The research team also said that it had revised down its container trade projections from the previous monthly report, on account of worsening economic conditions in Europe and the US, which could hit imports into these economies.

Overall, Clarksons estimated that global container trade would increase 8.1% this year and another 8.2% in 2012. However, the containership fleet was also projected to grow by 8.3% this year.

Source: http://www.ifw-net.com/freightpubs/ifw/article.htm?artid=20017922023\

Some questions crossed my mind after reading this:

 

  1. Will the laid-up tonnage exceed that of 2009? 
  2. Will this crisis finally lead to a consolidation of the container shipping industry?
  3. What will be the outcome for shippers and ports?
  4. What will be the impact on training and safety?
I do not have the answers yet. Does anybody want to give a try?

 

 

 

 

 

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SHIPPING: Maersk prepared for “a long stretch of tough competition”

AP Møller-Maersk, owner of the world’s largest container line, has revealed it is ready to outlast its rivals, as the industry faces a possible four years of overcapacity.

Throughout this year, containership owners have seen billions of dollars wiped off the value of their fleets.

Massive overcapacity has squeezed not only freight rates, but also the worth of steel on the water.

The world’s largest boxship owner, AP Møller-Maersk (APMM), has seen the value of its containership fleet fall 24% in the past 12 months. Its 222 vessels currently in service are now worth US$9.1 billion, compared with $12 billion at the start of November last year.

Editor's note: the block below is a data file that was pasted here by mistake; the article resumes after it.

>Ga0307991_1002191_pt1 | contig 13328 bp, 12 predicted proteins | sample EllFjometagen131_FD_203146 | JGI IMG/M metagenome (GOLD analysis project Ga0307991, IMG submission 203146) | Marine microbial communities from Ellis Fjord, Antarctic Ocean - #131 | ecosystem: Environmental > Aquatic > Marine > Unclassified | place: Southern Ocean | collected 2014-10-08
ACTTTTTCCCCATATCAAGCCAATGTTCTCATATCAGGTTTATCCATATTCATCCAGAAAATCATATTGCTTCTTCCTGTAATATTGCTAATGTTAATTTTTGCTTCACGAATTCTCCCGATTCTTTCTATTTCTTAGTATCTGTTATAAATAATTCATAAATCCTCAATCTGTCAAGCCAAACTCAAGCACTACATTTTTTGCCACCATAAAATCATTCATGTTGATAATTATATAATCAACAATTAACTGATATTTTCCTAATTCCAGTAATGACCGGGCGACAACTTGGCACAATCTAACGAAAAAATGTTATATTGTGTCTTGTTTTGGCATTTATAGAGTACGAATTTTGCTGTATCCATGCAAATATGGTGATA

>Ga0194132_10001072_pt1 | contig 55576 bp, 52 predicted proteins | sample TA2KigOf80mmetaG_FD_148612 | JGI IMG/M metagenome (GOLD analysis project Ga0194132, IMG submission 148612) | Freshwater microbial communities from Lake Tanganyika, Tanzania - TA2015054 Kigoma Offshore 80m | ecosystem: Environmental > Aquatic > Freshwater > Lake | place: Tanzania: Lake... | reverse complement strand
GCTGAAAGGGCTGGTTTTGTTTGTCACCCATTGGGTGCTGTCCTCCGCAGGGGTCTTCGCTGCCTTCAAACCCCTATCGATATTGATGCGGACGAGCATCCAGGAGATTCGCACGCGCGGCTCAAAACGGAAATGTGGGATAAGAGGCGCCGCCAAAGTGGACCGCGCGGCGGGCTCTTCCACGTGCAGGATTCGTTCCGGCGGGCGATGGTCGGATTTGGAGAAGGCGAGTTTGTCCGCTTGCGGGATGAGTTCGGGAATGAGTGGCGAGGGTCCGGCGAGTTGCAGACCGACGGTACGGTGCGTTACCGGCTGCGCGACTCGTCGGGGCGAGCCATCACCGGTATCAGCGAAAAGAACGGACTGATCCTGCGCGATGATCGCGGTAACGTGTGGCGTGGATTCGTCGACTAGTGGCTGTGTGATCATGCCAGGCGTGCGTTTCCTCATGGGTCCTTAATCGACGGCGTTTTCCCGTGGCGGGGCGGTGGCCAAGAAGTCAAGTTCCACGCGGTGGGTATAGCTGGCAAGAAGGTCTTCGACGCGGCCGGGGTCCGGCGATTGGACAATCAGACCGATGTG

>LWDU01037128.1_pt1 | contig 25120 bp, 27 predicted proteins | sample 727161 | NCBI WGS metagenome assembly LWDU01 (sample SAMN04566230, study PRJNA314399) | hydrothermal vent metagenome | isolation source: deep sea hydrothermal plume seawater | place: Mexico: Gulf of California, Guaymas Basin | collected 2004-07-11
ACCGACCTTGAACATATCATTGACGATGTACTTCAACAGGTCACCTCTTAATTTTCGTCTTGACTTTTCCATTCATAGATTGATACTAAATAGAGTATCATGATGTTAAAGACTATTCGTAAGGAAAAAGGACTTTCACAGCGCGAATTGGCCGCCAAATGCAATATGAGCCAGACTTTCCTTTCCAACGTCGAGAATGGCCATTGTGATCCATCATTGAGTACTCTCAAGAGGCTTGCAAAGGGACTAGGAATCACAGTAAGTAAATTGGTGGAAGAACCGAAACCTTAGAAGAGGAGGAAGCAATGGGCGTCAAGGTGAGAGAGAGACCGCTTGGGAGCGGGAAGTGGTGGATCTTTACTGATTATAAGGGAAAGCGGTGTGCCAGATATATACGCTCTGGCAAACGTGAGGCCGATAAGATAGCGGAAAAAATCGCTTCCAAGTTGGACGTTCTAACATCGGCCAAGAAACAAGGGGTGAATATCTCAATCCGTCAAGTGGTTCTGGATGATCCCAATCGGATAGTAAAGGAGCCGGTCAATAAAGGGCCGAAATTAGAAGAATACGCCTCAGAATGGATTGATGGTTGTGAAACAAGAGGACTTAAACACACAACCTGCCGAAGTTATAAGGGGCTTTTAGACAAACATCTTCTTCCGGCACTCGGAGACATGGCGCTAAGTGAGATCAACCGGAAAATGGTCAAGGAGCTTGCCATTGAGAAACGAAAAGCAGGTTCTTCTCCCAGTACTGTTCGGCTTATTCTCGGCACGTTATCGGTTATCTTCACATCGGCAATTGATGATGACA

Similarly, major owner and operator MSC’s fleet of 202 containerships in service are worth $6.9 billion, compared with $8.4 billion 12 months ago.

In a revealing interview yesterday, APMM CEO Nils Smedegaard Andersen said: “We are actually quite well positioned for a longer stretch of tough competition,”

He added: “It would be natural if the smaller players in this business, or their banks, start questioning whether it’s a good idea to keep competing.”

Maersk Line, with almost 16% of the global container market, is betting it can outlast such publicly traded competitors as Japan’s MOL and NYK, both of which have cut capacity to cope with falling freight rates.

Success may help reverse a Maersk share decline this year of 28%, compared with a fall of 17% in the OMX Copenhagen 20 Index.

At the beginning of this month APMM revealed that Maersk Line, which is often regarded as a barometer of global trade, posted a third-quarter net loss of Dkr1.58 billion (US$293 million) compared with a profit of Dkr5.9 billion a year earlier

Source: http://www.ifw-net.com/freightpubs/ifw/index/maersk-says-it-is-prepared-to-outlast-rivals/20017919343.htm

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Fatal Explosion Risk Concerns For Shipping Containers At Sea

Contaminated refrigerant gas in cooling systems of reefer containers caused at least three accidents recently. As refrigerated cargo is increasingly containerized, this may become a growing threat.

Read more at http://www.handyshippingguide.com/shipping-news/fatal-explosion-risk-concerns-for-shipping-containers-at-sea_3230#.Tr24jkSGYPo.twitter

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SHIPPING | Container carriers may struggle to break even this year

From Tradewinds | 2011.04.13

A combination of lower rates, poor capacity management and spiraling costs are likely to reverse the huge gains seen last year, consultants Drewry warned in its quarterly Container Forecaster report.

The industry racked up a $17bn profit in 2010, a figure that Drewry predicted in December would fall to $8bn in 2011.